Bureaucratic orientation and counselling in contrasting settings

Scott, David (1993) Bureaucratic orientation and counselling in contrasting settings. Masters thesis, Memorial University of Newfoundland.

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    Available under License - The author retains copyright ownership and moral rights in this thesis. Neither the thesis nor substantial extracts from it may be printed or otherwise reproduced without the author's permission.
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Abstract

The objective of this thesis is to explore the relationship between bureaucracies and counselling. More specifically, this research will examine how bureaucratic structures influence counsellors' attitudes and occupational behaviour. Based on the distinction between autonomous and heteronomous bureaucracies, two contrasting work settings were defined and operationalized. The attitudes of counsellors were measured using the concept 'bureaucratic orientation' and counsellors' jobs were examined using the dimensions standardization and specialization of occupational practice. -- Forty counsellors were interviewed. Nineteen counsellors were from autonomous settings and twenty-one from heteronomous settings. Interviews consisted of open and close-ended questions and lasted approximately one hour. -- The findings indicate that counsellors' attitudes within bureaucratized settings are determined not only by the degree of bureaucratization within each organizational setting, but also by the length of time spent in the work unit, level of education, and the position held within the organization. The findings also indicate that specialization and standardization of occupational practice are positively correlated with bureaucratization. -- Differences by gender were found to be significant. Women in counselling were found to be marginalized. On all the dimensions measured, women were subordinate to men. Women were also over- represented in highly bureaucratized settings. Female counselors were more bureaucratically oriented than males, had spent less time in the organization than males, and were more likely to possess vocational as opposed to academic degrees. In contrast, males were over-represented in autonomous settings, displayed lower levels of bureaucratic orientation than females, had spent more time in the organization, and were more likely to possess advanced academic degrees. -- The evidence does not support the existence of bureaucratic- professional conflict, although the potential for this conflict exists to a greater degree in autonomous work units than in highly bureaucratized (heteronomous) work units. The research also points to the socialization aspect of education and the type of education undertaken by counsellors as being major factors in formulating attitudes towards bureaucracies and in determining the place of employment.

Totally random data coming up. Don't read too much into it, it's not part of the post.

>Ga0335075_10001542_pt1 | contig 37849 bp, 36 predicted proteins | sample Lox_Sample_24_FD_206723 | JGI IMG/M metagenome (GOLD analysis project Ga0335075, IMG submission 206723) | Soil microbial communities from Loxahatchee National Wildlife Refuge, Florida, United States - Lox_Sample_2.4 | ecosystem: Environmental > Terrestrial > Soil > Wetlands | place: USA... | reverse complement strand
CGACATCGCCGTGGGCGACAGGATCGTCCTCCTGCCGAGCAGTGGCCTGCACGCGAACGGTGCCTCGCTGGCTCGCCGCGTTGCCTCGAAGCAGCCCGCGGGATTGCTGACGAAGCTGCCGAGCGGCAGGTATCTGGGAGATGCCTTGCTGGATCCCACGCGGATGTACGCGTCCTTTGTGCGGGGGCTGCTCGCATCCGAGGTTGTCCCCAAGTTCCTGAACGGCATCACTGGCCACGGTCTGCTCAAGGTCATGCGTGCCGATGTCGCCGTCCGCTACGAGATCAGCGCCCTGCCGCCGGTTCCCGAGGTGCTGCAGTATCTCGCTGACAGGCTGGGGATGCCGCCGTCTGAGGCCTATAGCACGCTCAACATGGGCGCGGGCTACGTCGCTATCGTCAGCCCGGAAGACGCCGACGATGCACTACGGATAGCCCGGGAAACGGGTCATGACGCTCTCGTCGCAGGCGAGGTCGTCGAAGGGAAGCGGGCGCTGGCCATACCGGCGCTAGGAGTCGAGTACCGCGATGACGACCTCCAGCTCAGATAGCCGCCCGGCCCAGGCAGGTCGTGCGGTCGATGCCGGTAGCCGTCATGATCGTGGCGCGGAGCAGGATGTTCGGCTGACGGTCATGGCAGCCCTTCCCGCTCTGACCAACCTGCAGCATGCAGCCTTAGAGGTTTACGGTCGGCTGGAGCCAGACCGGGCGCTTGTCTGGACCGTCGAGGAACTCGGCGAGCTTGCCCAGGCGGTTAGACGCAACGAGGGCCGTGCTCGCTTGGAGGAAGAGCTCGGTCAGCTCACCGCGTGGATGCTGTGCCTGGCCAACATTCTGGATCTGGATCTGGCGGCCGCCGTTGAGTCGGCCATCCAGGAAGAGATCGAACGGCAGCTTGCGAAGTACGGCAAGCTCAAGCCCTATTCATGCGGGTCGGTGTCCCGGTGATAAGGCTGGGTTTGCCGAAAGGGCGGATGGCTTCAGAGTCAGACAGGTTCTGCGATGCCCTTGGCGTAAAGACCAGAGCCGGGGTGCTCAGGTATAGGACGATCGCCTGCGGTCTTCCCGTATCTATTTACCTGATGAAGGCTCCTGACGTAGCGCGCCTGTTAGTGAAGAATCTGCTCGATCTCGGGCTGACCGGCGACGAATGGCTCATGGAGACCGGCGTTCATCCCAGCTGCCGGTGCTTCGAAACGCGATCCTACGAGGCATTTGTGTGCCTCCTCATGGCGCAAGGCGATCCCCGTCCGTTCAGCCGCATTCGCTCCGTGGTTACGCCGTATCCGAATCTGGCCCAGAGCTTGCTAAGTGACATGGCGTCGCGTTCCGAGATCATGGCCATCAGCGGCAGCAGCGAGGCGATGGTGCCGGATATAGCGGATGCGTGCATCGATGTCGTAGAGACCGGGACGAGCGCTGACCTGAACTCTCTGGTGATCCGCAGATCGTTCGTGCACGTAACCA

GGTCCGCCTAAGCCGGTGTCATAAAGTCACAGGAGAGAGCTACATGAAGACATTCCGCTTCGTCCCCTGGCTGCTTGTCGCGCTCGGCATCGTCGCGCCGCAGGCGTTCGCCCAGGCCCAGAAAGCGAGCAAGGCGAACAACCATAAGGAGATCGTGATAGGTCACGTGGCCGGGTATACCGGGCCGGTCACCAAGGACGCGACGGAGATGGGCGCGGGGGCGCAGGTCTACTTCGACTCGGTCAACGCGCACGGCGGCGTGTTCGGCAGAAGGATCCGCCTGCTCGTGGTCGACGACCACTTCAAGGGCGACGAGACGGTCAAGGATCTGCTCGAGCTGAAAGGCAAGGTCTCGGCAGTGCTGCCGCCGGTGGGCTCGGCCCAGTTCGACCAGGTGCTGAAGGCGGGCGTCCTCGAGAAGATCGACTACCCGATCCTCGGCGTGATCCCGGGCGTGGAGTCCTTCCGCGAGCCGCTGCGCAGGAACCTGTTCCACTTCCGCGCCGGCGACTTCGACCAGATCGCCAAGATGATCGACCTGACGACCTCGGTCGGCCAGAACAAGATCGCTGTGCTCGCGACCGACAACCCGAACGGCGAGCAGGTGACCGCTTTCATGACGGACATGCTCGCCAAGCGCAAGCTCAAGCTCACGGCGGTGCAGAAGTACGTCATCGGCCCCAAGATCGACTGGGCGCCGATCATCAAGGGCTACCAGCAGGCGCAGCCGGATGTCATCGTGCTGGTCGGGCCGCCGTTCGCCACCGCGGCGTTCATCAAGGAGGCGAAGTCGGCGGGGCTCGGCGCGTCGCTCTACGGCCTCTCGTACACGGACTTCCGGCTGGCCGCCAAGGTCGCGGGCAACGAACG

Item Type: Thesis (Masters)
URI: http://research.library.mun.ca/id/eprint/5957
Item ID: 5957
Additional Information: Bibliography: leaves 117-123.
Department(s): Humanities and Social Sciences, Faculty of > Sociology
Date: 1993
Date Type: Submission
Library of Congress Subject Heading: Counselors--Attitudes; Professional employees--Attitudes; Bureaucracy

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